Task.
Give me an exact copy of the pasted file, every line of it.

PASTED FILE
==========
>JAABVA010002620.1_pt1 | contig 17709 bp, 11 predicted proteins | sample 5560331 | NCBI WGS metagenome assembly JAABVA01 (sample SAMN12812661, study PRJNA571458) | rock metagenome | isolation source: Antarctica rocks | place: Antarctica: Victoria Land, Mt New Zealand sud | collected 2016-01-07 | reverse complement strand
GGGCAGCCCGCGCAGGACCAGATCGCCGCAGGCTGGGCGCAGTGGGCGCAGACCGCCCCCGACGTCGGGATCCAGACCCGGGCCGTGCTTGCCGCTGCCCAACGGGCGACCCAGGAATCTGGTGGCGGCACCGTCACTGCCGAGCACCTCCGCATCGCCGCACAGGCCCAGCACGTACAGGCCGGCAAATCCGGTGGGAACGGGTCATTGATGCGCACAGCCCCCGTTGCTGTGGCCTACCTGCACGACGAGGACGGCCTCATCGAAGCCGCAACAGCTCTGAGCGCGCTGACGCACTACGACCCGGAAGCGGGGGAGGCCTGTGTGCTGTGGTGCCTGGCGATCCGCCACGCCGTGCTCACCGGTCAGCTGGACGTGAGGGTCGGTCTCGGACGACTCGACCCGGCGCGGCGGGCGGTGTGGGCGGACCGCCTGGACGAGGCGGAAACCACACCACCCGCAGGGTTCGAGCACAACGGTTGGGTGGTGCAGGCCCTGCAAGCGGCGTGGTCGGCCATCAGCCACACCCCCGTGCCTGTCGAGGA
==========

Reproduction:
>JAABVA010002620.1_pt1 | contig 17709 bp, 11 predicted proteins | sample 5560331 | NCBI WGS metagenome assembly JAABVA01 (sample SAMN12812661, study PRJNA571458) | rock metagenome | isolation source: Antarctica rocks | place: Antarctica: Victoria Land, Mt New Zealand sud | collected 2016-01-07 | reverse complement strand
GGGCAGCCCGCGCAGGACCAGATCGCCGCAGGCTGGGCGCAGTGGGCGCAGACCGCCCCCGACGTCGGGATCCAGACCCGGGCCGTGCTTGCCGCTGCCCAACGGGCGACCCAGGAATCTGGTGGCGGCACCGTCACTGCCGAGCACCTCCGCATCGCCGCACAGGCCCAGCACGTACAGGCCGGCAAATCCGGTGGGAACGGGTCATTGATGCGCACAGCCCCCGTTGCTGTGGCCTACCTGCACGACGAGGACGGCCTCATCGAAGCCGCAACAGCTCTGAGCGCGCTGACGCACTACGACCCGGAAGCGGGGGAGGCCTGTGTGCTGTGGTGCCTGGCGATCCGCCACGCCGTGCTCACCGGTCAGCTGGACGTGAGGGTCGGTCTCGGACGACTCGACCCGGCGCGGCGGGCGGTGTGGGCGGACCGCCTGGACGAGGCGGAAACCACACCACCCGCAGGGTTCGAGCACAACGGTTGGGTGGTGCAGGCCCTGCAAGCGGCGTGGTCGGCCATCAGCCACACCCCCGTGCCTGTCGAGGA